A few days ago I wrote about that Montana is considering expanding pharmacists’ dispensing authority without a physician’s prescription. The following is what I wrote:
A bill before the Montana Senate (SB 112) would expand the prescribing authority of Montana pharmacists. Montana has only one primary care physician for every 1,210 residents. There are counties in Montana with no primary care physician, but most at least have a pharmacy.
Montana is now considering giving physician assistants the authority to practice independently of a physician. That is not how it currently works though.
Under Montana law, physician assistants must be supervised by a licensed physician, with a supervision agreement filed with the state Board of Medical Examiners.
Why would Montana consider allowing physician assistants (and pharmacists) more autonomy? This is what I wrote about Montana pharmacists, but it also pertains to physician assistants.
[A]ccording to a report by George Mason University’s Mercatus Center, there are approximately 228,000 primary care physicians spread across the United States. They aren’t evenly distributed. Some states have more than others. Cities have more than rural areas. Yet, even rural areas generally have pharmacies. According to the report, there are roughly 315,000 pharmacists spread across the U.S. Seniors especially visit pharmacies a lot; a lot more than they visit primary care physicians.
In some areas of Montana patients must drive three hours to see a physician
There you have it. Because many Montana counties have no physicians and residents of some areas have to drive three hours to see a physician. How far is a three hours drive in Montana? I suspect it’s between 200 and 225 miles. Can you imagine having to drive 200+ miles for a physician visit? What if your test was inconclusive and your doctor asks you to come back by? It would be nice to have some alternatives to a three-hour, 200 mile drive.
As Montana grapples with a health care provider shortage, state lawmakers are trying to find ways to increase access to care. One proposal up for debate is to give physician assistants like Zawacki more independence to practice unsupervised. Republican Rep. Jodee Etchart is sponsoring House Bill 313, which would let physician assistants practice without a supervision agreement. The bill is similar to laws in neighboring North Dakota and Wyoming.
Physicians tend to guard their turf fiercely, however. Under the current law physician assistants must be supervised by a licensed physician, which in many cases, means working for them. Many Montana physicians don’t want to change the status quo.
Many physicians oppose the measure. Jean Branscum, CEO of the Montana Medical Association, said the bill expands a physician assistant’s scope of practice with no added training requirements.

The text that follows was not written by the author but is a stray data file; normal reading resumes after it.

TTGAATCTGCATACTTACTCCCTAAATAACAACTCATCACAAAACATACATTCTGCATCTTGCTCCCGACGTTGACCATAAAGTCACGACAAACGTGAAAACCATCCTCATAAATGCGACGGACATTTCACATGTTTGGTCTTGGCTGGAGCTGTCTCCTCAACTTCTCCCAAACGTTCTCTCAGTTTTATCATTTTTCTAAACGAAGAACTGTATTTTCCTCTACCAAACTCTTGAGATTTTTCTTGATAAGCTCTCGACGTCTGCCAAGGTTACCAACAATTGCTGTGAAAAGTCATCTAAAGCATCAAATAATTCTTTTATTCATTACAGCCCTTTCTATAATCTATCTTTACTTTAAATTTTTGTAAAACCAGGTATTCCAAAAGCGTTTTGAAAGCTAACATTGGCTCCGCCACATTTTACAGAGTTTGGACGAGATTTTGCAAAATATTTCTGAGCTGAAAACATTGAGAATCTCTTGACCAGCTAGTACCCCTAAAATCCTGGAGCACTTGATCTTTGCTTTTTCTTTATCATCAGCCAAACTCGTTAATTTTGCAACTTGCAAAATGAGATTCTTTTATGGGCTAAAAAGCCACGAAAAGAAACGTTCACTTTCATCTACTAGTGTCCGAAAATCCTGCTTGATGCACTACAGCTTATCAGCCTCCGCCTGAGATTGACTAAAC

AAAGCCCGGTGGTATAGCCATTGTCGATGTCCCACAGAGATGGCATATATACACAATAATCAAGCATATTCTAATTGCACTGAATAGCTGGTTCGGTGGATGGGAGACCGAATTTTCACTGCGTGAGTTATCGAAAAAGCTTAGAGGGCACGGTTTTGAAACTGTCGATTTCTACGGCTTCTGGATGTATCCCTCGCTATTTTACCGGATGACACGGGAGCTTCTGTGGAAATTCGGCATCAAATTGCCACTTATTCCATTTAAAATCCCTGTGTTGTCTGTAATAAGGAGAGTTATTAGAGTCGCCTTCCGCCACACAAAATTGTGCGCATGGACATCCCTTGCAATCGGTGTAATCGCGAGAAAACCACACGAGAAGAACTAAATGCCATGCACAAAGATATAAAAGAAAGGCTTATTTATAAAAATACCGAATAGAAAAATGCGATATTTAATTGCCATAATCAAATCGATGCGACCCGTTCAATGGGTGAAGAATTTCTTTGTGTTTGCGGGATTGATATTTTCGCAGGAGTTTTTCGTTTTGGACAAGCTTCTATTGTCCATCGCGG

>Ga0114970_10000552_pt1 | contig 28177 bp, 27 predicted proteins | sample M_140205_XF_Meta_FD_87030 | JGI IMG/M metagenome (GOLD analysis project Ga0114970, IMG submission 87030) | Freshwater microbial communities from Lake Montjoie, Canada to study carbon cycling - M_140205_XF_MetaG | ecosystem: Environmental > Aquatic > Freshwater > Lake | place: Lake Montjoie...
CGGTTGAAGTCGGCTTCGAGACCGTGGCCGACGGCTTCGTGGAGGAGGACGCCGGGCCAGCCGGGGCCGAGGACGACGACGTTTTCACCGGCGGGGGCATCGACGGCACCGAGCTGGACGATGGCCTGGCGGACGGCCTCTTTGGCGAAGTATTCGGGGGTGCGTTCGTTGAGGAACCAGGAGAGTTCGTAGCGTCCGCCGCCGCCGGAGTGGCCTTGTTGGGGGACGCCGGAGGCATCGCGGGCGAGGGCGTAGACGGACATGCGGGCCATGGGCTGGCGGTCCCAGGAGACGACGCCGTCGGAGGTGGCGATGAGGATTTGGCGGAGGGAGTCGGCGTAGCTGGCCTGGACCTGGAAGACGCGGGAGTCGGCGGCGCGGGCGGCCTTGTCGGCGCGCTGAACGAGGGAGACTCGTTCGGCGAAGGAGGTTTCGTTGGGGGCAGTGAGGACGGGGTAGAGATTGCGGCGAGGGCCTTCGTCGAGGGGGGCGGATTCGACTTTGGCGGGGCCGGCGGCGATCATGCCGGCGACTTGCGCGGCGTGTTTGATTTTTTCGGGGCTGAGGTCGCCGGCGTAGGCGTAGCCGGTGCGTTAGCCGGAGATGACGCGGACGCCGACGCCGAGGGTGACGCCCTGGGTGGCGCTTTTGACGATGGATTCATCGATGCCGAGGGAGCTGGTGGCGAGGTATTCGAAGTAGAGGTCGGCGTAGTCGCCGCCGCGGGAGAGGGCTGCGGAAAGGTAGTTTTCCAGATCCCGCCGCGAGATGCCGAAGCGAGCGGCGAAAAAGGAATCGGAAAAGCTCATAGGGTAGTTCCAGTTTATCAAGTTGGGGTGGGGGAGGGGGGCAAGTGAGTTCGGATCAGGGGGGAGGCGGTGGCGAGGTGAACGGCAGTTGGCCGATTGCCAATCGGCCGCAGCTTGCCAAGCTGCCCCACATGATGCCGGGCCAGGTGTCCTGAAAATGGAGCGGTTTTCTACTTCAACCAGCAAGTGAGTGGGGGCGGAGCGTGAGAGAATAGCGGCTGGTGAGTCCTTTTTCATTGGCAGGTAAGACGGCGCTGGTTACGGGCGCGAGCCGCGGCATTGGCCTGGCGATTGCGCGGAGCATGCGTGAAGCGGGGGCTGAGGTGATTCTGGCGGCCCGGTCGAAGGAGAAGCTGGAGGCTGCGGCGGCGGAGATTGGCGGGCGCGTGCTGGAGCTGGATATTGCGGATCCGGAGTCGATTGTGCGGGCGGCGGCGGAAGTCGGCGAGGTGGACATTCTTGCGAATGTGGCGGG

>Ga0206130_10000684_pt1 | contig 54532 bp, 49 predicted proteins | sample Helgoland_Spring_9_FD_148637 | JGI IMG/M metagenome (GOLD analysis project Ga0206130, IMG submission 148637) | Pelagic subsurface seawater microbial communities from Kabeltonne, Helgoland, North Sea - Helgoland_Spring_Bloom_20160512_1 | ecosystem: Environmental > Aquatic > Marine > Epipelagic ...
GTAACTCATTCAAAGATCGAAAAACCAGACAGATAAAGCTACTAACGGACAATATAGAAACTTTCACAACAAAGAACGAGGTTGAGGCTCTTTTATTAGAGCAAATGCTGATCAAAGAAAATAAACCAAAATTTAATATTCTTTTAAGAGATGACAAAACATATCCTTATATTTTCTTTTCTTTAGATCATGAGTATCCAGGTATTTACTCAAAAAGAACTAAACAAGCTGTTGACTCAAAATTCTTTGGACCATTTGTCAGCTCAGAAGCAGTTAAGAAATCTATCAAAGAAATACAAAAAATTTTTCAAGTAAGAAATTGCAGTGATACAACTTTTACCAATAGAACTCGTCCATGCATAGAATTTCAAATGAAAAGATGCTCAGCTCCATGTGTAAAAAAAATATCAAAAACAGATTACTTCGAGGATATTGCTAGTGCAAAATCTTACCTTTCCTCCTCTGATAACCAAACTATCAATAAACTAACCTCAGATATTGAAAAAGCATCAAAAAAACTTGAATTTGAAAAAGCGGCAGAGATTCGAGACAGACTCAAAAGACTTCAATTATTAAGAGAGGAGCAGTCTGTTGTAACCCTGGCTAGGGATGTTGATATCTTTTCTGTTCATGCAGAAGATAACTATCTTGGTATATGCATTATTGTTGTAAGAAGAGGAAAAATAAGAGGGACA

There are generally three types of practice for nurse practitioners and physician assistants. These are supervision, collaboration and independent practice. Supervision is the most restrictive practice type. Depending on the state supervision requires a physician review case files for a percentage of patients, while restricting how many PAs/NPs one physician can supervise. In Montana supervision agreements must be filed with the state Board of Medical Examiners. Collaboration is less restrictive generally just requiring a collaboration agreement on file at a physician’s office. Independent practice is the least restrictive, requiring no supervision or collaboration agreement, but not precluding physicians and NPs/PAs from collaborating in some way.
Chen co-authored a 2022 study that found patient outcomes were worse when care was given by a nurse practitioner instead of a physician, and she said she believes those findings could relate to physician assistants, too.
Instead of thinking of nurse practitioners or physician assistants as substitutes for doctors, Chen said, they should be integrated as part of a patient’s collaborative care team.
It is true there is no substitute for a trained physician, and a specialist for serious health conditions. However, having a lesser trained health professional nearby, who can refer patients to physicians and specialists in larger cities, would benefit many patients who lack easy access to a physician. Just as primary care physicians are quick to refer patients to specialists trained in a particular area, so would NPs/Pas.
Wyoming and North Dakota passed similar laws recently and have not experienced any adverse effects. The problem is there is a shortage of primary care physicians and many physicians are retiring. Sparsely populated rural areas have a hard time attracting physicians who may prefer the amenities of city life.